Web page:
A North Carolina man turned himself in to police Thursday after saying he parked a bomb in his truck in front of the Library of Congress on Capitol Hill.
This threat from the suspect, 49-year-old Floyd Ray Roseberry, resulted in the evacuation of the library, the Supreme Court, the Cannon House office building and the offices of the Republican National Committee.
Roseberry posted several videos online in the hours leading up to his surrender while he was in his truck.
“He got out of the vehicle and surrendered, and the tactical units that were nearby took him into custody without incident,” said US Capitol police chief Tom Manger.
“He gave up and didn’t fight back.”
Manger said there was a propane tank in the truck, but “we currently think it’s safe”.
A man named Floyd Ray Roseberry, who claims to be in his truck with explosives, speaks during a Facebook livestream in a still from a video that was captured in Washington on August 19, 2021.
Social media | via Reuters
Manger said Roseberry, who last lived in Grover, North Carolina, had some family losses, including his mother, who “recently passed away”.
“There were other issues that he was dealing with,” said the boss.
Manger had previously told reporters that Roseberry pulled his truck onto the sidewalk in front of the Library of Congress at around 9:15 a.m.
Sydney Bobb, a student at the University of Wisconsin at Madison, told CNBC that he was taking a class in the United Methodist Building on Capitol Hill when she saw Roseberry in his truck outside the Library of Congress.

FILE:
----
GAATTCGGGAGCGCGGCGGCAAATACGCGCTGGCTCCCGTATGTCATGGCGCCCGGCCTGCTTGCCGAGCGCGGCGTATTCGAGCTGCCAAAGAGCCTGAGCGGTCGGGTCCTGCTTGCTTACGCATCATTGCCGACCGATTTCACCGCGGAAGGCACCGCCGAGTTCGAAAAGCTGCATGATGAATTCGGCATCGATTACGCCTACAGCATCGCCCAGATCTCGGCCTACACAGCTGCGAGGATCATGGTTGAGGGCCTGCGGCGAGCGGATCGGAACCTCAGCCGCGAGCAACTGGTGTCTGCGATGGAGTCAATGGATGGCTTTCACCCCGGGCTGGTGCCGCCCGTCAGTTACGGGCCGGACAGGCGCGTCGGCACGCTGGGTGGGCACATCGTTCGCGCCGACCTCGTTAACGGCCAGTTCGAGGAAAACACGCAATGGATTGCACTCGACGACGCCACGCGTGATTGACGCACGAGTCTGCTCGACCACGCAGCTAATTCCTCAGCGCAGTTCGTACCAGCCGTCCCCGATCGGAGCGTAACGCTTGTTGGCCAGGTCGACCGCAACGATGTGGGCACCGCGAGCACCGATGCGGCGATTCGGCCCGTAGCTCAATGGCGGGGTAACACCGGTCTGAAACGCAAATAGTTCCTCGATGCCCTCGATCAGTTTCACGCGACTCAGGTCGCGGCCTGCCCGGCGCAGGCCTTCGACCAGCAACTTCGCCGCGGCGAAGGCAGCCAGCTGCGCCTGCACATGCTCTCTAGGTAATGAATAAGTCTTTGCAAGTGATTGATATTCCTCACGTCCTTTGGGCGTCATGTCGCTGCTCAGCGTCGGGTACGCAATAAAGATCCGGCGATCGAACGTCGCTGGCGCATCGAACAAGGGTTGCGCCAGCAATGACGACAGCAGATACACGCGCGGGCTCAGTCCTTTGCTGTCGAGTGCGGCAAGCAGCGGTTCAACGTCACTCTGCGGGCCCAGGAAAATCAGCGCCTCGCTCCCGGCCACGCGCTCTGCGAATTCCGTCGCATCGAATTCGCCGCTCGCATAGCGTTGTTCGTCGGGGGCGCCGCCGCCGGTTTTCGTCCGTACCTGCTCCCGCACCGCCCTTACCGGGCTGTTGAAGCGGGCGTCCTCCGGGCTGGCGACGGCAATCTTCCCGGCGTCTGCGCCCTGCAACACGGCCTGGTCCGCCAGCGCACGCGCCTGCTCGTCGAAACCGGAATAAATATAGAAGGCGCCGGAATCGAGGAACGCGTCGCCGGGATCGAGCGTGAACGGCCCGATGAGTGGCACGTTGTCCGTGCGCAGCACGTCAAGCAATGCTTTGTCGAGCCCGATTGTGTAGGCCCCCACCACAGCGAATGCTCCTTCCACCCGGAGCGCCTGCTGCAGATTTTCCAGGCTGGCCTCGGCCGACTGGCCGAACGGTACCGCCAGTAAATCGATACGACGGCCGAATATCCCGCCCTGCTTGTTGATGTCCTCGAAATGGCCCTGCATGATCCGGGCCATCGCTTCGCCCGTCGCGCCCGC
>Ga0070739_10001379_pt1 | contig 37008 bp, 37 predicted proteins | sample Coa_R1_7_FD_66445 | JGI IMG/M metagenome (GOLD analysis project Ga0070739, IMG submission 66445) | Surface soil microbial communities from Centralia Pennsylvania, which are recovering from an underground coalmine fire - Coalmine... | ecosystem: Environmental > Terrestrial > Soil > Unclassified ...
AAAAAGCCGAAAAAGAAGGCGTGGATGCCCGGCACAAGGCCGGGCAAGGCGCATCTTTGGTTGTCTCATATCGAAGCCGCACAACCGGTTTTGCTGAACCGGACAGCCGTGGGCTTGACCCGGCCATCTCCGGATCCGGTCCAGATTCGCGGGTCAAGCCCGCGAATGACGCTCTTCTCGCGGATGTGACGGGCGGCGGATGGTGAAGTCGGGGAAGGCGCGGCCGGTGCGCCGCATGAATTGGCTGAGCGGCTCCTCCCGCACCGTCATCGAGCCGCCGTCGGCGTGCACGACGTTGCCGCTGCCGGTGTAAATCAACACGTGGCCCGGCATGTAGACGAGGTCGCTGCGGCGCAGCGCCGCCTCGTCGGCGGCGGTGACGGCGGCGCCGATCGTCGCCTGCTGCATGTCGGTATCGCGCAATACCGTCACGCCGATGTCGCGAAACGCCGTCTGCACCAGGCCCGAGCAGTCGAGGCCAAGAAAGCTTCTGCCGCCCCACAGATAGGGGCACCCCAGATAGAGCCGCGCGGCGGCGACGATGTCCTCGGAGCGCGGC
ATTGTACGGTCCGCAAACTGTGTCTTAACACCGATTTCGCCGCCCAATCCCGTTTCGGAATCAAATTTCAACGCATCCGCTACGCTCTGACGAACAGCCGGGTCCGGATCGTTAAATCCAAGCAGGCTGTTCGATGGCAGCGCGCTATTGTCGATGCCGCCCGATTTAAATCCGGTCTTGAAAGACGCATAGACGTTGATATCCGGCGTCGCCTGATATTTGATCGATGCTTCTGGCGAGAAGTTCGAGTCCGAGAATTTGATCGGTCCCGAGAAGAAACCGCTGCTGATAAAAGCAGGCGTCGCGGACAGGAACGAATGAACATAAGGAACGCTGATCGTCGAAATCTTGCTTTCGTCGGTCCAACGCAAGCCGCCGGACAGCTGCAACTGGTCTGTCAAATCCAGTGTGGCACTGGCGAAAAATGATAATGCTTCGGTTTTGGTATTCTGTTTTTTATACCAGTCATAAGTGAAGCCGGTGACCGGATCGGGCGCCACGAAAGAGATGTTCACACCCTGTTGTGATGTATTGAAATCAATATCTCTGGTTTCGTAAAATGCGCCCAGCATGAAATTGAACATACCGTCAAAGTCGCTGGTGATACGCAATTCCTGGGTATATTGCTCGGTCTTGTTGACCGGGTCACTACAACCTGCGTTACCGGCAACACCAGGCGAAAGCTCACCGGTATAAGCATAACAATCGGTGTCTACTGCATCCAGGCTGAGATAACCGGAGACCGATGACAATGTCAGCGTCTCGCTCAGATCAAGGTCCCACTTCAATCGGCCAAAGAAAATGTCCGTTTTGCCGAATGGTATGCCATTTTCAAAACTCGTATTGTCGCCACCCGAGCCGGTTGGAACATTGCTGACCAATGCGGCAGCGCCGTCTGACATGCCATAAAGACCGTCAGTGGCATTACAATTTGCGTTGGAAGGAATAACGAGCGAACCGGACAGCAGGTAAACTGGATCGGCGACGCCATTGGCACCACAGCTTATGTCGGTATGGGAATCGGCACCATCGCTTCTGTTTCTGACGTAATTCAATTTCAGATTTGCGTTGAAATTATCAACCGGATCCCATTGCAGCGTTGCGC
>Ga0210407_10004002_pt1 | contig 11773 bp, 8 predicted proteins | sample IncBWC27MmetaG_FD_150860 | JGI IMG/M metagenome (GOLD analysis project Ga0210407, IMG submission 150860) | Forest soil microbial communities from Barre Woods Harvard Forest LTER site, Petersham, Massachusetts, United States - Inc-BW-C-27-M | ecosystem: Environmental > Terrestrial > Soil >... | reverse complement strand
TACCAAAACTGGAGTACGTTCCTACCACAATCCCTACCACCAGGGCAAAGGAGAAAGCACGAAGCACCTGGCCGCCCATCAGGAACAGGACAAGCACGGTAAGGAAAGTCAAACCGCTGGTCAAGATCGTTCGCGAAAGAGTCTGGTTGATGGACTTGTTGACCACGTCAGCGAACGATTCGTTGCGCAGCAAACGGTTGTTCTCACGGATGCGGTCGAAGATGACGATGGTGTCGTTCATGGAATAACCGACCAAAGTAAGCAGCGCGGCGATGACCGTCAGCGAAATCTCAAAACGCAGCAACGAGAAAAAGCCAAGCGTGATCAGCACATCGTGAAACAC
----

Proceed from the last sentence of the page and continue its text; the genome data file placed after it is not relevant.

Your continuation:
“I look up and see a guy throwing up [$1 bills] from his truck, “said Bobb, who took a photo of the scene that she later posted on Twitter.
“I heard him say he had a bomb on him.”
When Capitol Police responded to a call regarding the truck, “The truck driver told the responding officer that he had a bomb and what the officer said appeared to be a detonator in the man’s hand,” said Manger.
“So we immediately evacuated the surrounding buildings,” said Manger.
Congress and the Supreme Court were not currently in session, which reduced the number of people who would normally work near the Capitol Hill complex.
Roseberry made anti-government statements, according to police officers speaking to NBC News.
A Facebook livestream showed Roseberry in his truck in front of the Library of Congress.
A pickup truck is parked on the sidewalk in front of the Library of Congress’s Thomas Jefferson Building seen from a window of the U.S. Capitol in Washington on Thursday, August 19, 2021.
Alex Brandon | AP
Facebook removed the stream about 90 minutes after the video was recorded, said a company spokesman.
During the standoff, Roseberry communicated with authorities by writing on a dry-erase board he had in the vehicle. According to Manger, he refused to use a phone that was sent to him on a police robot.
On Thursday, August 19, 2021, people are being evacuated from the James Madison Memorial Building, a building belonging to the Library of Congress in Washington, as law enforcement officers investigate a report on a pickup truck with an explosive device near the U.S. Capitol.
Alex Brandon | AP
The White House received updates from law enforcement during the stalemate.
Subways bypass the Capitol South station because of the investigation, said the Washington Metropolitan Area Transit Authority.
– Additional coverage by CNBCs Amanda Macias and Brian Schwartz
This is the latest news. Please check again for updates.